Mulch is an organic or inorganic material laid on the surface of the soil to seal in moisture, cool the soil temperature, to reduce evaporation and soil erosion, and to act as a weed suppressor. The type of mulch selected varies with the application (paths, hillsides, open area, landscaping), the varieties of plant materials used (trees, shrubs, annuals, natives, succulents), landscape style (formal, cottage, prairie, xeric), product availability and personal preference.
Inorganic mulches include plastic sheeting, weed barrier fabric, rock, stone, gravel or sand. Sheeting and fabrics are covered over with one of the other inorganic mulches. Using both materials together creates a barrier between the soil and the stones so the stone, gravel or rock can't work their way down into the soil, making it difficult to cultivate the area for future plantings.
Plastic sheeting does a good job of suppressing weeds and works best used in unplanted areas and pathways. For landscaped areas, plastic is laid over the entire area, then circles are cut to allow access to plant. As plant roots extend out beyond the cut hole, the water cannot reach the growing roots. Once the hole is widened, the area no longer has the protection of the plastic, weed seeds move in and there is continued moisture loss. Plastic sheeting becomes brittle with exposure and has to be replaced every few years.
Weed Barrier Fabric
Woven fabrics allow for water penetration, while at the same time the material holds in moisture and serves as a barrier against weed seed germination. Fabrics stay in place well, so they work well on slopes. Reapplication is only required every 10 years, if at all.
Organic mulches (chipped bark, ground-up tree trimmings, cocoa shells) are available either in bag or bulk quantities. Applied in a 3- to 4-inch thickness, the mulch cools the soil, protects it from drying and erosion and suppresses weed seed germination. Organic mulches break down slowly, adding some nutrient value to the soil. They need to be replenished every three to four years.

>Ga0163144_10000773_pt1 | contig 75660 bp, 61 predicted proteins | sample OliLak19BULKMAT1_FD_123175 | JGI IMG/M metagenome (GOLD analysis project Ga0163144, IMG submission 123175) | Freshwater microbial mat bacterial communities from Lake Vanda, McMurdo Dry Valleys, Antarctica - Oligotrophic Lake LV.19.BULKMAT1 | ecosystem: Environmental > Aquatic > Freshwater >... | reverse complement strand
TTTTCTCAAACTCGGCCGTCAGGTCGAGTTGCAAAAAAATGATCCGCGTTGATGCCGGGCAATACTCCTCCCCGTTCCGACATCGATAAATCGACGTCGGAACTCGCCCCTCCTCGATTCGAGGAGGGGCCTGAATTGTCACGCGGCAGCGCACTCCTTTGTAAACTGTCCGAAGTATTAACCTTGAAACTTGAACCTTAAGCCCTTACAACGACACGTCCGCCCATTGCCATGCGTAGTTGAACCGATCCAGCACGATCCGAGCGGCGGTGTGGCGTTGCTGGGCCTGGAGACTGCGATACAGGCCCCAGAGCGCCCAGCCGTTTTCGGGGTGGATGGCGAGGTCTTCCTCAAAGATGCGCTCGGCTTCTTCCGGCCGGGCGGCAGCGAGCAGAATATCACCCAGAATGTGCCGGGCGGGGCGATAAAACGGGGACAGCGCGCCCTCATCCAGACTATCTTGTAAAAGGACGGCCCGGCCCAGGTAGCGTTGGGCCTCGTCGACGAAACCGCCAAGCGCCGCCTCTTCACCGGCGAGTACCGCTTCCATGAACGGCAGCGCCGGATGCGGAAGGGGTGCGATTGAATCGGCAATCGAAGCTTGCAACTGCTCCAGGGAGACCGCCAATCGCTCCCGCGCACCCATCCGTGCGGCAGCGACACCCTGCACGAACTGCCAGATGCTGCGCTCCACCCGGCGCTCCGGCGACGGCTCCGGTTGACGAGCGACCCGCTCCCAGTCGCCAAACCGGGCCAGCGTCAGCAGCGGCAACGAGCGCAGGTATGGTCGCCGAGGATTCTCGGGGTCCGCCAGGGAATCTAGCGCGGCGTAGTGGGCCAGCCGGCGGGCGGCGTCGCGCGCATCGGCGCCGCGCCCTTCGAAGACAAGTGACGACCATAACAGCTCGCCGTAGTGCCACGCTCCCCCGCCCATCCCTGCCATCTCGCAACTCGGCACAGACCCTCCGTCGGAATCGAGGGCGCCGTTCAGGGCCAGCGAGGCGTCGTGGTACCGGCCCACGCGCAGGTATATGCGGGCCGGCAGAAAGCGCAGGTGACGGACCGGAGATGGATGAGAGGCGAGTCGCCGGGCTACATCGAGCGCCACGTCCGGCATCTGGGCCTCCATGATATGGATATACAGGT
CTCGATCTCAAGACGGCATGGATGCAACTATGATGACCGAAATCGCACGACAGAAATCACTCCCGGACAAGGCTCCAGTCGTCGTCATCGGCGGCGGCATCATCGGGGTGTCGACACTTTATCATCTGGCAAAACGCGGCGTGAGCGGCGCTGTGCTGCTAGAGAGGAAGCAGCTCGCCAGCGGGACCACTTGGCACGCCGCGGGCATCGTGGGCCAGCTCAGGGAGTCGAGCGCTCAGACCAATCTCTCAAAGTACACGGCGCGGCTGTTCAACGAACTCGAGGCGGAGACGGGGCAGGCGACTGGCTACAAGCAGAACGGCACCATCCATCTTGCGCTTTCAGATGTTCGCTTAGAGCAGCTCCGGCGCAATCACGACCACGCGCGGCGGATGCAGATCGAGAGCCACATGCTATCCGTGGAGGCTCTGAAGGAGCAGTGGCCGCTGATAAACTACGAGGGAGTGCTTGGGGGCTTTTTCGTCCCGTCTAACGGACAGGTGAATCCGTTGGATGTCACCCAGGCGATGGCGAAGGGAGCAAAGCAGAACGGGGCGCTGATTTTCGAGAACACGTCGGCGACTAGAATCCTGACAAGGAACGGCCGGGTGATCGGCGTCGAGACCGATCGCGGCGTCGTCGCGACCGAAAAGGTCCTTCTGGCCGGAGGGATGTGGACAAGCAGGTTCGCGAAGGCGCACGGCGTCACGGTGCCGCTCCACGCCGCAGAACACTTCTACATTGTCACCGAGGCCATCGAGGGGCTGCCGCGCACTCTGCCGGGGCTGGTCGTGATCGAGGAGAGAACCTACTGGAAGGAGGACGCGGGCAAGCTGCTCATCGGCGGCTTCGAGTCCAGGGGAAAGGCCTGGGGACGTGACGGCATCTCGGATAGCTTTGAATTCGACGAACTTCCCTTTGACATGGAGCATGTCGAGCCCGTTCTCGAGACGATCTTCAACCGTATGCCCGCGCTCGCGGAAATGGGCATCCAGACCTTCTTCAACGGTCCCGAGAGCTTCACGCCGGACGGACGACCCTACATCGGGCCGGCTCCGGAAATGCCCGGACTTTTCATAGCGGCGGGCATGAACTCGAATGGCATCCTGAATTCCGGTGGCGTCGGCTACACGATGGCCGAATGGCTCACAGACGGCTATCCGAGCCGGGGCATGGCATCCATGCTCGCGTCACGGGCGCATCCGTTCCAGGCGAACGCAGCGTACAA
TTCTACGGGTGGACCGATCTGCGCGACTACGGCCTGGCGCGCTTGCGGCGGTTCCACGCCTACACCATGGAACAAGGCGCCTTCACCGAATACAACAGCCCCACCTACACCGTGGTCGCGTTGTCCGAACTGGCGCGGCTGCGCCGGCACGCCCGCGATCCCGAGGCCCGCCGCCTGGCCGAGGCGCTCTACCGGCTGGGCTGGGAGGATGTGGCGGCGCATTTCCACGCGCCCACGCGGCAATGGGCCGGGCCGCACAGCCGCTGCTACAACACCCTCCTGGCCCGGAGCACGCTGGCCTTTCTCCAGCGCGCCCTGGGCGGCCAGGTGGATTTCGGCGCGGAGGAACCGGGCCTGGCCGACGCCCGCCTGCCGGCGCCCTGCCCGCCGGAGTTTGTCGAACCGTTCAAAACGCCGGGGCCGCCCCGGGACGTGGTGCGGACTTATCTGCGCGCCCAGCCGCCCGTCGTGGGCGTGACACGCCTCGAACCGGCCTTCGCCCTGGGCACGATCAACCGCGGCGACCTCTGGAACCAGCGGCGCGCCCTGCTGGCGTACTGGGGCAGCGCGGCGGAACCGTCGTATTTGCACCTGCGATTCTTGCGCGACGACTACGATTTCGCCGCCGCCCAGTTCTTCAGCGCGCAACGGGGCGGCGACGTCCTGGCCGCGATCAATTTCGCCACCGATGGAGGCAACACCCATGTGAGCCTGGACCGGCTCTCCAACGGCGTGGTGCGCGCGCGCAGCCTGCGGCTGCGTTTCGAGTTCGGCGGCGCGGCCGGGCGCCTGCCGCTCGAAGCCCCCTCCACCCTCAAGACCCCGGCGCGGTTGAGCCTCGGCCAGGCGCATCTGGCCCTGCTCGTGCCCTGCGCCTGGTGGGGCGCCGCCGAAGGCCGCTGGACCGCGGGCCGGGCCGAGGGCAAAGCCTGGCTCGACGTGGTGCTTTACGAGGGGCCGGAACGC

Bagged chipped bark commonly comes from redwood tree bark; however, there are now a wide range of choices of bark from other species. Chipped bark is natural and uniform in color. The color fades over time. It can be quite costly to use over a large area.
Tree trimmings, a sustainable resource, include all parts of a tree or shrub that have been processed through a chipper. They are generally available in bulk/loose quantities from municipalities and arborists for a nominal fee. They are made up of larger pieces and differing colors and textures, so may not create the uniform look that chipped bark provides.
Cocoa shells are uniform in size, reddish-brown in color and offer a delicious chocolate scent. They work best in full-sun, dry applications, since shade and constant moisture can cause the hulls to mold. Cocoa shells are a bit more expensive, but they retain their color and break down more slowly, making maintenance and reapplication less of a chore.